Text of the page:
No matter who you are or where in the world you come from, there is one thing that unites us all and makes us uniquely human: our need for clean water. Jahan Taganova is the recipient of a global grant scholarship from District 5340 to pursue a master’s degree in the Water Cooperation and Diplomacy program. Organized by the IHE Delft Institute for Water Education in the Netherlands, the UN Mandated University for Peace in Costa Rica, and Oregon State University in the United States, it trains future water managers and other professionals to address competition over water. Writer, journalist, and natural resource advocate Ella Rachel Kerr spoke with Taganova about the dangers of conflict and how we can advocate for our number one resource, clean water.
Q: What got you interested in water and resource management in general?
Taganova: My reverence for water started in my childhood. Having spent my formative years in the arid Karakum desert in Turkmenistan, where water is scarce, I have memories of traveling long distances to find and fetch water due to frequent water shortages, shutoffs, and limited access to water. It was ingrained in me early on that “a drop of water is a grain of gold” and I seemed to naturally be drawn to explore the role of water in our collective experience.
This curiosity led me to participate in conversations around clean water and sanitation through the development of the UN’s Agenda 2030 for Sustainable Development Goals and later on, to pursue a unique joint-degree graduate program in Water Cooperation and Diplomacy (WCD), which equipped me with a deeper understanding and tools for mitigating water conflict and working towards transforming water resource management.
Q: What makes the WCD program unique and how does it support Rotary’s commitment to peace?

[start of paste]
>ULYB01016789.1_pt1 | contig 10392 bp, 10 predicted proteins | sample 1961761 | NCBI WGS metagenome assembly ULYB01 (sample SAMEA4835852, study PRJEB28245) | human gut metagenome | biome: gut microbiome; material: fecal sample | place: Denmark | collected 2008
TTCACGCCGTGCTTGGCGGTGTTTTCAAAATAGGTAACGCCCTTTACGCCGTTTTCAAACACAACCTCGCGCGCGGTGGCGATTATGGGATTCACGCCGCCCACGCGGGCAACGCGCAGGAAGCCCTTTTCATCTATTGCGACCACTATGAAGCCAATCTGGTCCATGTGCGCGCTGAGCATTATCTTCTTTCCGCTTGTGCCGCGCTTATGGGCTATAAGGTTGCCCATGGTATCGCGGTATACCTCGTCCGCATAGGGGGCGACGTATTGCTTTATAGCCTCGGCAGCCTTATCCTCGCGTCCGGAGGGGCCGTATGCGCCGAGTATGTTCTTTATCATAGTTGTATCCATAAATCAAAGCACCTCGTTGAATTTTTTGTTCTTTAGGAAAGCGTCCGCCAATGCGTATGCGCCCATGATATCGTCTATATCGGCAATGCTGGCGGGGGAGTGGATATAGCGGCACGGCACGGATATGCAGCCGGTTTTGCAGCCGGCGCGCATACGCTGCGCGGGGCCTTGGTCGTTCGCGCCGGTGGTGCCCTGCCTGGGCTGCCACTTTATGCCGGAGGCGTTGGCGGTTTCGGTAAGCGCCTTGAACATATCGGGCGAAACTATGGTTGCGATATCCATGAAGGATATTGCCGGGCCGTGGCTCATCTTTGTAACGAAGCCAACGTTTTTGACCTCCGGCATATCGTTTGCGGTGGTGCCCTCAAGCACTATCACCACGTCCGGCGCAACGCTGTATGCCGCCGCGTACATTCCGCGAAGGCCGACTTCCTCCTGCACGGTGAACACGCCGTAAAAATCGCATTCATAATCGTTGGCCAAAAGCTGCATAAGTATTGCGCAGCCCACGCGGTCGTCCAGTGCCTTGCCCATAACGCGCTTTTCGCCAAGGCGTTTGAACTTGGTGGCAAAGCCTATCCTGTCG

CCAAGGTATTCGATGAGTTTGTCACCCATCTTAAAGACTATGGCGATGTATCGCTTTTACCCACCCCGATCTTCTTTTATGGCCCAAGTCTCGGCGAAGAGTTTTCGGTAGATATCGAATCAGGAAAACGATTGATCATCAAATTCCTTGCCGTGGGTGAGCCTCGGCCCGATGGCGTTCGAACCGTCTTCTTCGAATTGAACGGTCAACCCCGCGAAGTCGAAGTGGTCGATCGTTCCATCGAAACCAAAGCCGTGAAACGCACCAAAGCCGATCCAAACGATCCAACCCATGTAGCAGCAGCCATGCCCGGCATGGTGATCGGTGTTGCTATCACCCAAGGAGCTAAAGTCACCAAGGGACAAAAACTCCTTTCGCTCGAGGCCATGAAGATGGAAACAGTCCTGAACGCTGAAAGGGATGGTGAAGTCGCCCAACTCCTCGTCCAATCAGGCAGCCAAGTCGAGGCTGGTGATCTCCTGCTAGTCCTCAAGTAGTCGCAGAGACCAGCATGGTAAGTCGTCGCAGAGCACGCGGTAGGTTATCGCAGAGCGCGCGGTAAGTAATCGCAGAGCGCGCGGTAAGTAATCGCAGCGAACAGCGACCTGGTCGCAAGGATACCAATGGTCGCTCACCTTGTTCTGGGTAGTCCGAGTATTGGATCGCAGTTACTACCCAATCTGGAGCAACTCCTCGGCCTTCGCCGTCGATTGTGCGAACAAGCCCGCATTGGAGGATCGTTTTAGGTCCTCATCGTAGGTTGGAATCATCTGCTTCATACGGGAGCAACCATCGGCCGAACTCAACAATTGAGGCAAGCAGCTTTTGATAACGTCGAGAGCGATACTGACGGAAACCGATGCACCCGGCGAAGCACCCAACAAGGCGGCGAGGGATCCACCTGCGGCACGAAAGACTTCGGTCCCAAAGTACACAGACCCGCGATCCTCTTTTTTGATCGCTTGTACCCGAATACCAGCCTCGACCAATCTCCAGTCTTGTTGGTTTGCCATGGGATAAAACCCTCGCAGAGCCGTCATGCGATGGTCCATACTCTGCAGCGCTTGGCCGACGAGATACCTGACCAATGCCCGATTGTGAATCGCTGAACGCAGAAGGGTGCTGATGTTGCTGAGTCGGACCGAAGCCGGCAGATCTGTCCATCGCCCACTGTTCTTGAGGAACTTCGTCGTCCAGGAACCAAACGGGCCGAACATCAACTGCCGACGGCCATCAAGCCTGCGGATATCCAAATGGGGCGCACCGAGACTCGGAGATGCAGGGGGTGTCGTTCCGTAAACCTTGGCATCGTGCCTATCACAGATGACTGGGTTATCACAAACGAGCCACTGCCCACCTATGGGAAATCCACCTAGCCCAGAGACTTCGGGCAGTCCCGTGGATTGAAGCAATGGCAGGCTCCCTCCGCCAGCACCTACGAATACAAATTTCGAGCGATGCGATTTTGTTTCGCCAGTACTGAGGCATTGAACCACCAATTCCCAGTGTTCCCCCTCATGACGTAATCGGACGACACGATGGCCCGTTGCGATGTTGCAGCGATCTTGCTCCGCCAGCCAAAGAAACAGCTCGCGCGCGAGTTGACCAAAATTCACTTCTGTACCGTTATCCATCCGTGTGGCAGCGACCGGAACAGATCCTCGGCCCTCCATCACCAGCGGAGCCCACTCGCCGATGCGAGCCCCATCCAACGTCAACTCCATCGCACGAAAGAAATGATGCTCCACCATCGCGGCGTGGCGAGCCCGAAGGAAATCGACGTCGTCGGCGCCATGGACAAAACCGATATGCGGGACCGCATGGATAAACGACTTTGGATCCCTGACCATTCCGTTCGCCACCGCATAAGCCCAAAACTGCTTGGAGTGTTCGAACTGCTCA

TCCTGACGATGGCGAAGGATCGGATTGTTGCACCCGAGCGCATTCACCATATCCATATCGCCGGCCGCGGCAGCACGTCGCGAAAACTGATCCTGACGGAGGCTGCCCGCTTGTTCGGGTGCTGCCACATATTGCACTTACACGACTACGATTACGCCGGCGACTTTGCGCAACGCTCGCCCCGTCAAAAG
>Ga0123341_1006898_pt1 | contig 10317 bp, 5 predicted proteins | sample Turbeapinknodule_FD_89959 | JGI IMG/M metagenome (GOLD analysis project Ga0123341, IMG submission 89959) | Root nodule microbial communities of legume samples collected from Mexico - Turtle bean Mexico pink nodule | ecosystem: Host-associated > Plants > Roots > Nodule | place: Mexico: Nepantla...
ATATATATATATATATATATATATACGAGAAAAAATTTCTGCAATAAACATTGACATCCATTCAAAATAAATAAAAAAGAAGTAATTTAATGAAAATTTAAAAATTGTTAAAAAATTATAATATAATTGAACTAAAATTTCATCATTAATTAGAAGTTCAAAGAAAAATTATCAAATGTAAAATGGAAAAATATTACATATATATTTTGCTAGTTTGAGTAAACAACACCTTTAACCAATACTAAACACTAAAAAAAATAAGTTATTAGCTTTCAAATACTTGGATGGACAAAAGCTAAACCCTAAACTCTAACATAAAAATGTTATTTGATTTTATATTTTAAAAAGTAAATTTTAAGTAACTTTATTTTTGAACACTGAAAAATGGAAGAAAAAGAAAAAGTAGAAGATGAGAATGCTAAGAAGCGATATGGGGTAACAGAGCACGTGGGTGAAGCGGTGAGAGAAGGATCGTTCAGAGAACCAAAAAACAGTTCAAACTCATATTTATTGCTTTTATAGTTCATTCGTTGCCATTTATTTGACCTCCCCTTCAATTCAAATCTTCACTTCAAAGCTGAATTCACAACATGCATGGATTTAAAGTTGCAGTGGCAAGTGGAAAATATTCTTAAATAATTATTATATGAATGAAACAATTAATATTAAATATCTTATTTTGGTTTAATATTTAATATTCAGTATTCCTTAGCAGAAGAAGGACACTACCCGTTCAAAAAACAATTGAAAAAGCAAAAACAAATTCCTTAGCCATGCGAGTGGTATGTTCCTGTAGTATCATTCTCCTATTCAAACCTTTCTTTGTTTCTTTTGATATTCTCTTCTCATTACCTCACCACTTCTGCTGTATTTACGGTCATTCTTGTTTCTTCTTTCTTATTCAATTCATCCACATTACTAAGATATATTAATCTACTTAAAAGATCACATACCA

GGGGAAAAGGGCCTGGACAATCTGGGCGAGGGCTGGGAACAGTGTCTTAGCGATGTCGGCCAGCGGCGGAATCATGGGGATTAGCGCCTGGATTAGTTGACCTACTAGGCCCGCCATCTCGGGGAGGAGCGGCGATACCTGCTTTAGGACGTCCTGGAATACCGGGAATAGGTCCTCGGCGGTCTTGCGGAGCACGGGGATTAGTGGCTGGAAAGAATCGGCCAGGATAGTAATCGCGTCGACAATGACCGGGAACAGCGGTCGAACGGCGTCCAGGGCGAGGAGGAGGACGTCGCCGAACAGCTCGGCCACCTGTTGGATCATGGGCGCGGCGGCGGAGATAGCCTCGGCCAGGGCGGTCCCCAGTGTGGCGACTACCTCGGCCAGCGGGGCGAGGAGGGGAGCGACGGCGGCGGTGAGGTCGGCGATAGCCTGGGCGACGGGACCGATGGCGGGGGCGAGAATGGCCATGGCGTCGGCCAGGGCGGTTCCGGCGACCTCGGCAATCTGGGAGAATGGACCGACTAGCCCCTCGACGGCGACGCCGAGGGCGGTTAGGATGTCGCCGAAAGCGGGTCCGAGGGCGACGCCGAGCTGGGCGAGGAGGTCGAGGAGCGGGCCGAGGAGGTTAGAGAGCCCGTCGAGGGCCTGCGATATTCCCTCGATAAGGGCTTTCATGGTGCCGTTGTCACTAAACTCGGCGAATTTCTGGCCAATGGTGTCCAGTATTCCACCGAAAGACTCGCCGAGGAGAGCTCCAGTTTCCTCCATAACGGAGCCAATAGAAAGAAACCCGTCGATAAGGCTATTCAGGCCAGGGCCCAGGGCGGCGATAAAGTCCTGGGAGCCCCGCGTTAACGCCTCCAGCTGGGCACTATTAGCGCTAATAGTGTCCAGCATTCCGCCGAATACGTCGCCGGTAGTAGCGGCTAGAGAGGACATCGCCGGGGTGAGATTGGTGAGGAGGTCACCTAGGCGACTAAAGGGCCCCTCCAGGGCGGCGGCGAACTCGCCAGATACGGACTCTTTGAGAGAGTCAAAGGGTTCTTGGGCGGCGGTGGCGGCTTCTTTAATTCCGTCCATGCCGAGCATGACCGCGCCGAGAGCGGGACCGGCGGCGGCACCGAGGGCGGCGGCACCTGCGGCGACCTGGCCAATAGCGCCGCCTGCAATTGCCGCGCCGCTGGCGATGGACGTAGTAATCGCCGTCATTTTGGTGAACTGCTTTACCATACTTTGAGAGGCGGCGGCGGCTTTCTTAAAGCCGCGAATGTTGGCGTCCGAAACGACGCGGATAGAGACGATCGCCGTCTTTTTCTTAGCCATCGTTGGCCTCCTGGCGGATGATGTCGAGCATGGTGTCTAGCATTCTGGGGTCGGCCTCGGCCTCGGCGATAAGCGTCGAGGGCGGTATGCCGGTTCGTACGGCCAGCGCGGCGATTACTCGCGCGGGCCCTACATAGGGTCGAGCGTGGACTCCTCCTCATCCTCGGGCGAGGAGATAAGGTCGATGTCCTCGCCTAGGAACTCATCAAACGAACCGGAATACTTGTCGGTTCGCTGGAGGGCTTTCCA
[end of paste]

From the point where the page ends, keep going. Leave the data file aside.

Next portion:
Taganova: Water and peace are two important areas for Rotary. For the past decade, The Rotary Foundation has been providing financial support for students from Central Asia and beyond to pursue masters level studies in water management and diplomacy at institutions like the IHE-Delft and through programs like WCD. Through this commitment, Rotary is taking action to equip future leaders who can play a catalyzing role in creating a more peaceful world around one of the world’s most critical resources – water.
The WCD program is one of a very few programs that train future water managers and water diplomats. The curriculum explores conflict from a theoretical perspective, engages in multi-level conflict dimensions, and strengthens skills through highly experiential learning opportunities. Students also receive instruction from three world-renowned universities where they are exposed to an intercultural environment characterized by plurality and diversity of ideas, experiences, and disciplines. This fosters intellectual, professional, and personal growth.
Q: There has been a lot of talk about water conflict and its role in politics. Do you think it is possible for everyone to have access to clean water without conflict?